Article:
However, this feud doesn’t stop them from working together in the name of women and nonbinary folks supporting each other. Sabrina approaches the Weird Sisters for their help when her gender-nonconforming friend Susie is sexually assaulted by the football players at their school—a school whose principal hopes the bullying forces Susie to transfer. “I think it is a good lesson in sisterhood,” says Gabrielle, “and I hope that audiences, with all of these shows coming out, start to gather [around] that idea, because sisterhood is what we need.”

“It’s important to show that different people with different beliefs can come together to do what’s right,” Rudolph adds. She mentions that even “the warlocks support the witches and their agenda, and vice versa” on the show. “It’s a collaborative effort in fighting for equality.”

At the heart of The Chilling Adventures of Sabrina is the feminist battle against the patriarchy, one that’s intersectional. In fact, the central plot of the season focuses on consent and bodily autonomy. The belief system at the core of Sabrina’s coven hinders women from making choices that directly affect them—not unlike the plight of women IRL. The language used by the patriarchal leader drips with aggression toward strong women—entire monologues about how she must “submit fully to [his] will” and diatribes about men being the dominant sex run rampant—and these ideas are never played for laughs.

The premiere of the new Charmed is rooted in similar footing, with the show’s leads taking on men who see fit to oppress women. And it’s no secret why these series feel the need to tell these particular stories en masse.

For the past year, the Me Too movement has brought forth story after story of women being harassed, abused, and oppressed by men in power. More recently, women watched with empathy and discomfort as Christine Blasey Ford was forced to relive her trauma from an alleged assault by then-Supreme Court nominee Brett Kavanaugh; in the end, those in power dismissed her truth and rewarded Kavanaugh with the highest judicial seat in the nation. Stories about women not being believed are nothing new; they were around in the ‘90s when Melissa Joan Hart was too busy obsessing over date night outfits to comment on the sexist way the media covered the Monica Lewinsky scandal. But these stories are harder to ignore now. Especially if you are creating a show about young women and the powers they hold (spells) and do not hold (much else).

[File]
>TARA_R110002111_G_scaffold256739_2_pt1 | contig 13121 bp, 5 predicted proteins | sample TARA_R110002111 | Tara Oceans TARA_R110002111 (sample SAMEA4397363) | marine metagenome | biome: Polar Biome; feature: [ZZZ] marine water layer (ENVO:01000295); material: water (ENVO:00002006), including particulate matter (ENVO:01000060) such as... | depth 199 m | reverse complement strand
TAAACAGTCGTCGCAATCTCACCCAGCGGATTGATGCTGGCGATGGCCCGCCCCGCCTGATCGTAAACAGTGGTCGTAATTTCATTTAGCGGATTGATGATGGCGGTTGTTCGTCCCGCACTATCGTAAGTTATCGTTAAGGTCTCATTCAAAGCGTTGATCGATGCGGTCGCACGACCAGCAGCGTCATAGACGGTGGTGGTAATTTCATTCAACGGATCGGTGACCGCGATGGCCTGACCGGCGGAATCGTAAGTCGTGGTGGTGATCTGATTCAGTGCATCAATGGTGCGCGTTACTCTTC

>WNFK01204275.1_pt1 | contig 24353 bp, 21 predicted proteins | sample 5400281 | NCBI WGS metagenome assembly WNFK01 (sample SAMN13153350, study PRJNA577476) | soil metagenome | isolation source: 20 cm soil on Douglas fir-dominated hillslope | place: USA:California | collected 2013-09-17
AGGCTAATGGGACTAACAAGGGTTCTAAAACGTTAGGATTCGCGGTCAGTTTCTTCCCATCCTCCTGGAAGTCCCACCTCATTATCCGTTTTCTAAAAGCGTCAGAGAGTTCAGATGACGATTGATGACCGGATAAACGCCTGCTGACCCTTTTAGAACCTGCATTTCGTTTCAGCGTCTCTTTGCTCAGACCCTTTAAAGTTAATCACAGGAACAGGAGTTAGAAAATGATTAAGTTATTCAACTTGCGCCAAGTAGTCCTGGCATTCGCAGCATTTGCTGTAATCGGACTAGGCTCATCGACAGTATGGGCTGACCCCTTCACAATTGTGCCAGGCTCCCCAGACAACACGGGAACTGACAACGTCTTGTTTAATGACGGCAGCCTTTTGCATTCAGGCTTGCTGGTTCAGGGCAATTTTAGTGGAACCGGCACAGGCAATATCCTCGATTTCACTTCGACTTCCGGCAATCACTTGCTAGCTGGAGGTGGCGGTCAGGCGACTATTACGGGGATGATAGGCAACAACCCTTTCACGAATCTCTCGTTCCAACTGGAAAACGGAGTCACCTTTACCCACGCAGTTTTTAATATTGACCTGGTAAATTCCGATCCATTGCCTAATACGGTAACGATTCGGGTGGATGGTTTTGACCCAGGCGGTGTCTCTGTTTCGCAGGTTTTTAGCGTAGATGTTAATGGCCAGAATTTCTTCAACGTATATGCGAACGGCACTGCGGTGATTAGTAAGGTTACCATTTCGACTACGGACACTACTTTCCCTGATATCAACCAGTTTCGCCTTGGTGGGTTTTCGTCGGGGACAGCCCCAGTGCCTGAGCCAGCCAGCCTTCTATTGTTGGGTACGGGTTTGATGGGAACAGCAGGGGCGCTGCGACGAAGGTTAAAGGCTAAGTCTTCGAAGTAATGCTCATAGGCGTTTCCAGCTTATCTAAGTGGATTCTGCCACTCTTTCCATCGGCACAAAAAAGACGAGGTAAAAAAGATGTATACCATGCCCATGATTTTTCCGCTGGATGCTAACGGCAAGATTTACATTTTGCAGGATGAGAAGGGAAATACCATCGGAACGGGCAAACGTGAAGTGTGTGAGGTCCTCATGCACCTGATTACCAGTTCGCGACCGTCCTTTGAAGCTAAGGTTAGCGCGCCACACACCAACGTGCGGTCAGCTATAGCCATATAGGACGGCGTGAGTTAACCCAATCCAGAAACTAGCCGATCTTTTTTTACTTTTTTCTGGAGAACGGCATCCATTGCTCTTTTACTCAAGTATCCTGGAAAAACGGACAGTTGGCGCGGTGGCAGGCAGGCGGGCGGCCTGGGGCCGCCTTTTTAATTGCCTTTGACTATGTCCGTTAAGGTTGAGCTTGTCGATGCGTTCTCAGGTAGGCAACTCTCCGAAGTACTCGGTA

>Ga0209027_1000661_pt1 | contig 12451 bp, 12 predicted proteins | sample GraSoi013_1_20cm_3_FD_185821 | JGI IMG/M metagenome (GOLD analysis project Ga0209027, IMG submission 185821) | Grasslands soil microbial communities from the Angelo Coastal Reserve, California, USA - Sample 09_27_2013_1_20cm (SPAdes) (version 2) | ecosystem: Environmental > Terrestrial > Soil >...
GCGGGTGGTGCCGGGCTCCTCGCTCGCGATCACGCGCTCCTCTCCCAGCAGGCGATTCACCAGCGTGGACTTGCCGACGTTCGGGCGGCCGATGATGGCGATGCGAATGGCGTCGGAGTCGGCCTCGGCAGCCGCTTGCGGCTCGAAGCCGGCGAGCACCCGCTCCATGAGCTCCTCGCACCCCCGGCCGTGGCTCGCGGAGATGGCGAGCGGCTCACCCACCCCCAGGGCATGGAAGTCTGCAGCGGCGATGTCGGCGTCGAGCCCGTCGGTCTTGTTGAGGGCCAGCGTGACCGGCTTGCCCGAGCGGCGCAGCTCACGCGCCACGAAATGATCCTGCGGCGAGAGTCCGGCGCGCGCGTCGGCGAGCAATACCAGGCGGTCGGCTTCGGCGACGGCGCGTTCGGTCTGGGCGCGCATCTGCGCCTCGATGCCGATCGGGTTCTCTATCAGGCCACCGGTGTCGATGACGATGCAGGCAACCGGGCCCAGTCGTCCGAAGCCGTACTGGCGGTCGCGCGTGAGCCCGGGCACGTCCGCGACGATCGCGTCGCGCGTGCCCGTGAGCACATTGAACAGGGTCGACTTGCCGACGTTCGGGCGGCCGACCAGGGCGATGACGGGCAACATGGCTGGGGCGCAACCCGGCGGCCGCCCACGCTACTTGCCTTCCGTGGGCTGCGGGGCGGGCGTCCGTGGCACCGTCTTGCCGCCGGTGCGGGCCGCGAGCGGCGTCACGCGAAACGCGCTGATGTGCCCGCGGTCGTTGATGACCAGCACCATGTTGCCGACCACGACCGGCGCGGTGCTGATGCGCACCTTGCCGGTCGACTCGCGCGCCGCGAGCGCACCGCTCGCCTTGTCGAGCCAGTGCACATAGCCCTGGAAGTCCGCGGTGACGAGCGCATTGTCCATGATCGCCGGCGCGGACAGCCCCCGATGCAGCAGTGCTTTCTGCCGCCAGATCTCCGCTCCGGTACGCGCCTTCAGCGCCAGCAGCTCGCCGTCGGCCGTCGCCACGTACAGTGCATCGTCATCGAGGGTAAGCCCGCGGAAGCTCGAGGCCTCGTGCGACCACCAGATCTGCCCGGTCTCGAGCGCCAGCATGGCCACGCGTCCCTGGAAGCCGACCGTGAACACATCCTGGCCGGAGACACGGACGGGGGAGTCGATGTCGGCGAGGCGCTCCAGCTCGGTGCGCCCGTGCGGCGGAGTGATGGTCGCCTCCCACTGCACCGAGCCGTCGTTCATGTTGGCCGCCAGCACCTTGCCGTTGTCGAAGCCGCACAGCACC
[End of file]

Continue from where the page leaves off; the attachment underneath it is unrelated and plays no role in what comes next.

While witchcraft may seem trendy these days, much like it was when The Craft inspired me (for instance, earlier this month, more than 100,000 people chose to participate in a mass hexing of Kavanaugh), there is a deeper connection between the real practice of Wicca and its community-strengthening that extends beyond its obvious attraction to outsiders.

“There is a leaning in toward stewardship, empathy, and gratefulness in Wicca and other witchcraft based religions that I think is missing in our society right now,” Amber Benson, who played a queer woman on Buffy the Vampire Slayer and who has studied witchcraft for her novels, tells the Daily Dot. “And I wonder if the uptick is a yearning inside people—especially people who understand what it means to be othered, disenfranchised, and maltreated—to turn to these Earth-based practices in order to reclaim this.”

This is a sentiment echoed by Gabrielle. “What Wiccan and pagan people value that I think is so interesting is an immense respect for nature and for the natural world,” she says.

Like me, Gabrielle also had an interest in magic as a kid. “When we were younger, we looked up spells and tried them, to see if we could make things float, and really play with that. If I could find any stick that was like ‘pretty,’ I called it my wand, and would play around the house and try to make things happen.”

I don’t know a kid who didn’t make-believe that they could fix the world’s problems (or at least their own) with a little hocus-pocus every now and then. So, when did we grow out of that? When did we stop believing we could affect change, through just our own sheer willpower and action? When did we become so jaded?

Probably when the bullies started telling us we weren’t worthy, and then societal institutions, presidents even, backed up those assertions.

So I guess it’s rather fitting that these powers-that-be like to imbue the term “witch hunt” whenever they are questioned for their dubious and discriminatory actions—because they may just be correct. Just like the fictional witches of Sabrina and Charmed, we in the margins understand the power we have in numbers, in unity, and in the fear that our very existence strikes in our enemies. Witches are the embodiment of what we should aspire to be: Engaged citizens who identify issues, decide a course of action, and proclaim that it can’t just be business as usual any longer.

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*First Published: Oct 30, 2018, 6:30 am CDT